Is it Zen?
A couple of weeks ago ma famille and I visited Monkey Park in Kyoto's Arashiyama district. After a short climb, we came to the park, which is the home of snow monkeys. These monkeys live in the wilds but they appear quite docile. I've seen monkeys in the hills of Kuala Selangor and elsewhere where they would come up close to visitors and snatch their plastic bags or food. Why do these snow monkeys behave so well unlike their counterparts in Malaysia and other countries? Does it mean that Malaysian monkeys are less disciplined? Do these snow monkeys also have the discipline that Japanese people are well-known for?
When we arrived at the foot of the hill, we had to purchase our park entrance tickets. We were told to leave our bags there at no charge. Visitors also have to observe some rules or advice such as not to look the monkeys in the eyes and not to feed them in the open. At the park, there's a small shop where you can buy food to feed the monkeys. The shop has an annex with wire netting where visitors go to to feed the monkeys. We didn't go into the shop; so we didn't feed the monkeys. From the outside, looking at the visitors feeding the monkeys from inside the annex, I just couldn't help but feel that the roles had been reversed.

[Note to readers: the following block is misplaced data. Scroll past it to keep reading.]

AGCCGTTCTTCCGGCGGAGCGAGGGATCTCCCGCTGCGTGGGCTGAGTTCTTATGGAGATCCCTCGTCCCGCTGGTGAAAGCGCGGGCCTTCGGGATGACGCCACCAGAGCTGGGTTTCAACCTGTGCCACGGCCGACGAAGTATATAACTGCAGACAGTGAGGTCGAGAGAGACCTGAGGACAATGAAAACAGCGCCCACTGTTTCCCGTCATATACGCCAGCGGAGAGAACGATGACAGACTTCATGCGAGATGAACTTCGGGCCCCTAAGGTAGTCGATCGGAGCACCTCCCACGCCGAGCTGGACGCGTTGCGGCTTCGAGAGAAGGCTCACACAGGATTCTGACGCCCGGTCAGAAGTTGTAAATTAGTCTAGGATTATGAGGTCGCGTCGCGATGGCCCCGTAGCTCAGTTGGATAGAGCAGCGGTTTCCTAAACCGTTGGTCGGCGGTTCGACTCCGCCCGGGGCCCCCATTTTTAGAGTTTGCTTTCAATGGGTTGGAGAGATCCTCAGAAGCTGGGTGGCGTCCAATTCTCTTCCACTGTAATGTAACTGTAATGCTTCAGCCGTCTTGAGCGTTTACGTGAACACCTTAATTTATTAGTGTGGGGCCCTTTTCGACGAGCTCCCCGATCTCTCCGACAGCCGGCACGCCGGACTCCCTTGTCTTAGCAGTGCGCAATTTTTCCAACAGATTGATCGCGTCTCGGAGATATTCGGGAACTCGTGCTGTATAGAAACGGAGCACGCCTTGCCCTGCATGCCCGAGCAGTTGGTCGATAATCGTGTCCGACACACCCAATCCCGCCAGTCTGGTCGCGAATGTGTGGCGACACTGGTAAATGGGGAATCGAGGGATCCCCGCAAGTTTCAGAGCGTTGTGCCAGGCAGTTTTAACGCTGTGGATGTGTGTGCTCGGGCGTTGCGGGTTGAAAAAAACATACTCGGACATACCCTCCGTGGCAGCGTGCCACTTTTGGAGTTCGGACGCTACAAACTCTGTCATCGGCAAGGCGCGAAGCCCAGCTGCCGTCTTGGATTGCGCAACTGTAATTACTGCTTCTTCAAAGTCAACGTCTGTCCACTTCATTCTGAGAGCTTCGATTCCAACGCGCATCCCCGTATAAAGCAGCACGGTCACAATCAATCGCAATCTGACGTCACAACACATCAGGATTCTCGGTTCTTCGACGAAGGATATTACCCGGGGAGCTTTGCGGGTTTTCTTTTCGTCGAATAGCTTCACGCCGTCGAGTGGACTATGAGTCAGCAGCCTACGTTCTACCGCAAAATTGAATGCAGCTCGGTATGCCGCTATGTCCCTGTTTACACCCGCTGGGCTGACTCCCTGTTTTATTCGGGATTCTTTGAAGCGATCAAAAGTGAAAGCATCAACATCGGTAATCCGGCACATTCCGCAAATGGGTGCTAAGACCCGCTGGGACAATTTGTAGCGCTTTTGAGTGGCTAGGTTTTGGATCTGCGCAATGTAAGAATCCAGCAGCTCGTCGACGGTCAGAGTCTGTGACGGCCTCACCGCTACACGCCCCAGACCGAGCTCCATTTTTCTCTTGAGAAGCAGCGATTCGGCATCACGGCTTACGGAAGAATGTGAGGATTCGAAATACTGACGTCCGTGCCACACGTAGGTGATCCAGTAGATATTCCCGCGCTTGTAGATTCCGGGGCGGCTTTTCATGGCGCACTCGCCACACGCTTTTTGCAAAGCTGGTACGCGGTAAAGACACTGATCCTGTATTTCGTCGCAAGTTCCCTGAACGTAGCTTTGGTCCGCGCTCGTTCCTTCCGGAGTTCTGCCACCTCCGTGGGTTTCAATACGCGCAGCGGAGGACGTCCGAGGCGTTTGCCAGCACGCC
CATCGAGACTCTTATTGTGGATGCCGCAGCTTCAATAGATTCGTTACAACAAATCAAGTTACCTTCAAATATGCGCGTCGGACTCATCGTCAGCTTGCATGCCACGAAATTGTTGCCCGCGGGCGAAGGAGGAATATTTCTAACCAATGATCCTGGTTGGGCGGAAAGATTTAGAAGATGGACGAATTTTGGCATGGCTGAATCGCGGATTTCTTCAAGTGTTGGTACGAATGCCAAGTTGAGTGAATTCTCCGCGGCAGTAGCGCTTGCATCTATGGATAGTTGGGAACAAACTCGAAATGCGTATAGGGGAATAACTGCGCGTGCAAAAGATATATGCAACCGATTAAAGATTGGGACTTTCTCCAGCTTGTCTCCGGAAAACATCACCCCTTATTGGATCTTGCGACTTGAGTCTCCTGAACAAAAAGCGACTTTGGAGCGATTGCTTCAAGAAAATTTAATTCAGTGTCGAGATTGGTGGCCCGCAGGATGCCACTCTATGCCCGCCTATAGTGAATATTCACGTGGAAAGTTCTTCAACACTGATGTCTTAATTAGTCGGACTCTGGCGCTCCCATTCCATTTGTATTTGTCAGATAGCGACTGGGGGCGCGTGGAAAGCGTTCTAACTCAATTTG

Back to the question of why these snow monkeys appear to be so well-bahaved. Well, the park authorities didn't set out to train or discipline the monkeys. They discipline the visitors by imposing rules before they ascend the hill. When all visitors do not carry bags, there's nothing for them to snatch. Feeding of the monkeys is also confined to a certain spot by having the visitors "caged" in the annex. Over time, these snow monkeys get used to going to the annex for their food. Elementary Pavlovian psychology.
Quite often when I pose this question to people, the common answer is to train the monkeys. In this case, the park authorities "train" or "discipline" the visitors so as to synchronize their behavior with that of the monkeys'.
Note: 'Iie' in Japanese means 'No'.